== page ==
Citrus Australia has delivered its first six workshops as an accredited Freshcare training provider.
The industry body took the practical step in the interests of helping growers to comply with new requirements under the Harmonised Australian Retailer Produce Scheme (HARPS).
With the transition to HARPS as a replacement for the individual on-farm and packhouse assurance programs once required by Coles, Aldi, Costco, Woolworths and Metcash (IGA), Citrus Australia became a trainer in Freshcare, one of three standards for growers now accepted by all of Australia’s major retailers.
Under the scheme, initiated by Hort Innovation, producers of fresh produce must adhere to a single set of industry-wide food safety and quality elements. These are known as the ‘base schemes’.
Freshcare – Australia’s most widespread on-farm assurance program for horticulture – is one of the approved ‘base schemes’ which satisfy this standard for growers. The other schemes are Global GAP and Safe Quality Food (SQF). A fourth standard, British Retail Consortium (BRC) Global Standard for Food Safety, is available to packing-houses.
From 1 January 2019, all fruit and vegetable growers whose produce is sold through the major retail chains will be required to be accredited to one of the ‘base schemes’.
Citrus Australia’s first Freshcare group training sessions were held 5–7 February at Renmark, Loxton and Waikerie, South Australia. In each session, participants received comprehensive training in Freshcare’s Food Safety & Quality Edition 4 (FSQ4) and advice on preparing for the mandatory on-farm audit which will complete the certification process. Post-training assistance on-farm, by telephone, or email will be included as part of the support package.
As Freshcare audits must be carried out during harvest, growers are encouraged to allow plenty of time for booking this year’s appointment with a certification body. Any grower who does not have an existing relationship with a certification body can find a list of contacts on the Freshcare website.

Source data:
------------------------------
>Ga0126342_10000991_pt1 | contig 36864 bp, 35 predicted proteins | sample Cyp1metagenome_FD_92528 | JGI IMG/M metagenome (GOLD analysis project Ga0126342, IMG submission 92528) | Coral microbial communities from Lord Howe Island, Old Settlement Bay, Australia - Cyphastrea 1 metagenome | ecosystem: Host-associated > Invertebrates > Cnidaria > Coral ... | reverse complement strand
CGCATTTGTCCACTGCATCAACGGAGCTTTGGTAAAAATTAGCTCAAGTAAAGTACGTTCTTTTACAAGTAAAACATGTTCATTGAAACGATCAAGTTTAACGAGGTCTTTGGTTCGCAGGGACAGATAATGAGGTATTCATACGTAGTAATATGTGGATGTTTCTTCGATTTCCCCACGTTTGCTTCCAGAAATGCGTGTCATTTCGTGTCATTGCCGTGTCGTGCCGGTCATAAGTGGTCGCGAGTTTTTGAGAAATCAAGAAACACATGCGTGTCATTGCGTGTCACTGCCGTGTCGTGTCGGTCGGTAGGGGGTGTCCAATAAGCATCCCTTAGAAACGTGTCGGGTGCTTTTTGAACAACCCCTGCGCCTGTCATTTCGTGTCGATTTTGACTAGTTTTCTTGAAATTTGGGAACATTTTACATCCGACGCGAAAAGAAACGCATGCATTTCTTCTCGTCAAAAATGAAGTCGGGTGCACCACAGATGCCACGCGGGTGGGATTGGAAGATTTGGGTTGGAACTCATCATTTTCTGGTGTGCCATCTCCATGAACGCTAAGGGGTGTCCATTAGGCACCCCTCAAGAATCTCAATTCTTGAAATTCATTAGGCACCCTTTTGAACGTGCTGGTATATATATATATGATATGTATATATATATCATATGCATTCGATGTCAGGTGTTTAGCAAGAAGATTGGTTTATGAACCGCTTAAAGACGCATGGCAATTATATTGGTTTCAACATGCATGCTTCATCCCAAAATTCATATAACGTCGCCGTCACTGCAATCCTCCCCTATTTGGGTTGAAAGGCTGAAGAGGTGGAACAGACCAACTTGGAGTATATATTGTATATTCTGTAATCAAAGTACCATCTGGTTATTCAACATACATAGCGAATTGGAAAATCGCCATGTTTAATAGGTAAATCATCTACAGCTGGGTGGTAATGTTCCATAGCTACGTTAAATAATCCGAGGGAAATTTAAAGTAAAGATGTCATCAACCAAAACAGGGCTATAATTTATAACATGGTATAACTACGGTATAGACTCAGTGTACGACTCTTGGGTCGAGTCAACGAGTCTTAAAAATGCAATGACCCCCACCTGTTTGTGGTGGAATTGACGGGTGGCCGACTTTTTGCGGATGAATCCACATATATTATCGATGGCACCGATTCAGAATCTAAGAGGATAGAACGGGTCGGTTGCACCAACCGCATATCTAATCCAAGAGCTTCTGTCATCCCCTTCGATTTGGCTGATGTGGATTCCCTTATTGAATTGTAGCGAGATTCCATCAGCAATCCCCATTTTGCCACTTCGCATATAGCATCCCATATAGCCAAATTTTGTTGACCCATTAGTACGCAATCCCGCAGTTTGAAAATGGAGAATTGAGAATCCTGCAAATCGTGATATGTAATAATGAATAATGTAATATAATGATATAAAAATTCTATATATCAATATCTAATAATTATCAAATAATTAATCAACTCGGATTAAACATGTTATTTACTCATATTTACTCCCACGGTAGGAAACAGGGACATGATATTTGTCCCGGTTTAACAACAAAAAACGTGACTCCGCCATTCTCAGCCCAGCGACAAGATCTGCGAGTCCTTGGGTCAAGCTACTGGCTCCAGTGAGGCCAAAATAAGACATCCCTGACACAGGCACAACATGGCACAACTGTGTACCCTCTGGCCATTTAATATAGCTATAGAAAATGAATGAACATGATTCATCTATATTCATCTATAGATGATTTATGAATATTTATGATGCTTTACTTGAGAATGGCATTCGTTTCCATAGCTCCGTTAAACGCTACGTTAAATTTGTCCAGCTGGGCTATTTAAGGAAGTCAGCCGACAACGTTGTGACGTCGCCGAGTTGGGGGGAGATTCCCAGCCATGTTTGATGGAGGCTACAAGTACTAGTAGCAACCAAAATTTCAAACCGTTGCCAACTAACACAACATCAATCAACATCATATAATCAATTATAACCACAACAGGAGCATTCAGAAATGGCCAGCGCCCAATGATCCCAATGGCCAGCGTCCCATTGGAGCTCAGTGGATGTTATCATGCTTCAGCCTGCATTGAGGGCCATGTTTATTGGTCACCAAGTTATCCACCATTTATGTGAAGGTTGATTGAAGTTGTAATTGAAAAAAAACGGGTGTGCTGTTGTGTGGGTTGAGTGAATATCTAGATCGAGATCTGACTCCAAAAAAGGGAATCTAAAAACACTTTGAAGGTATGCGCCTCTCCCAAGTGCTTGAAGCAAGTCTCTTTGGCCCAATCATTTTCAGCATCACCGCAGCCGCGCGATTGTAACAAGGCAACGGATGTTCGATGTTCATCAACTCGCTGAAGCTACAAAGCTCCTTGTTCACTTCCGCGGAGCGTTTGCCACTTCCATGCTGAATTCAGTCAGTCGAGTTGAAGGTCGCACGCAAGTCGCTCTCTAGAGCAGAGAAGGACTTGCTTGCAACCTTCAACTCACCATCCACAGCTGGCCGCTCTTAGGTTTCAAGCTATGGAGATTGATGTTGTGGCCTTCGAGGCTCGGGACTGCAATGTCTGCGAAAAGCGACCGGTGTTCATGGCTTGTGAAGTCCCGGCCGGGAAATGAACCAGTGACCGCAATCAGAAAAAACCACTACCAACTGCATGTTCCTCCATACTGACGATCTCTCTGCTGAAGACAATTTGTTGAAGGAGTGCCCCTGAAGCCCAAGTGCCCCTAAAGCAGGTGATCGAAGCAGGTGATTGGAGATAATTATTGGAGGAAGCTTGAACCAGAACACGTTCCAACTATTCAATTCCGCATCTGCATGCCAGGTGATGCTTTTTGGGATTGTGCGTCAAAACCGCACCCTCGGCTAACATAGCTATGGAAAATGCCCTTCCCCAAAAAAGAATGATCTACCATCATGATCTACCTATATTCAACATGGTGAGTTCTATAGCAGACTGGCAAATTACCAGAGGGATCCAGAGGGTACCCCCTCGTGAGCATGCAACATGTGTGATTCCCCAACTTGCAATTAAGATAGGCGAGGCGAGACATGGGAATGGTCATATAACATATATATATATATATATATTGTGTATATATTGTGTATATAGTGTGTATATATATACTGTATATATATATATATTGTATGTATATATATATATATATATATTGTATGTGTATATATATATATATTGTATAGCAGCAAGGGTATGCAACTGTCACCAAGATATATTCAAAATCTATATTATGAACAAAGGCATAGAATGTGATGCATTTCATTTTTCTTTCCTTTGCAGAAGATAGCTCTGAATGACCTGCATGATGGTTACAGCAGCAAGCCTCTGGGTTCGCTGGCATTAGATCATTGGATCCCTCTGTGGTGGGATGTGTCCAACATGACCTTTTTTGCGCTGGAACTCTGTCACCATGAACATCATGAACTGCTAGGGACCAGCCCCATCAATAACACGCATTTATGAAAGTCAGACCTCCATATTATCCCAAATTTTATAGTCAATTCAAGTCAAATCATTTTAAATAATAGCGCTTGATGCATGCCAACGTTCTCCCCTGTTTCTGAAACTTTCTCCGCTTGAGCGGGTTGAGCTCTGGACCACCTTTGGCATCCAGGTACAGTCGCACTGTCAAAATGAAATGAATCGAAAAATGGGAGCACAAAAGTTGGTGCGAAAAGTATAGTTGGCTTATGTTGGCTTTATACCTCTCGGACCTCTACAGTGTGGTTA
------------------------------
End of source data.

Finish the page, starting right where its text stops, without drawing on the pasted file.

Similar workshops will be offered at the end of February and in late March and early April in the Riverina, Sunraysia and Riverland. Provisional dates are as follows:
27 February – Leeton
27 March – Waikerie
29 March Mildura
10 April – Yanco
11 April – Hanwood
12 April Leeton
Positions remain available for all scheduled group sessions. However, growers around Waikerie and Mildura are urged to act quickly as the workshops in both places are already close to being fully booked.
The training is being delivered by Citrus Australia’s market information and quality project officer Mara Milner and market development project officer Nicole Zerveas.
Nicole said many of the 60 producers who attended the Riverland sessions grew not just citrus but a range of fresh fruit and vegetables, including grapes, stonefruit, pumpkins, apples, almonds and avocados.
“Over these three days we’ve had everyone from growers with as little as five acres up to some of the biggest in the industry,” she said.
Mara said growers should view Freshcare training as an investment in their business.
“This system helps all citrus growers to demonstrate to consumers that their produce is grown to the highest standards in terms of food safety and quality. Ultimately that assurance will stimulate demand for Australian fresh produce.”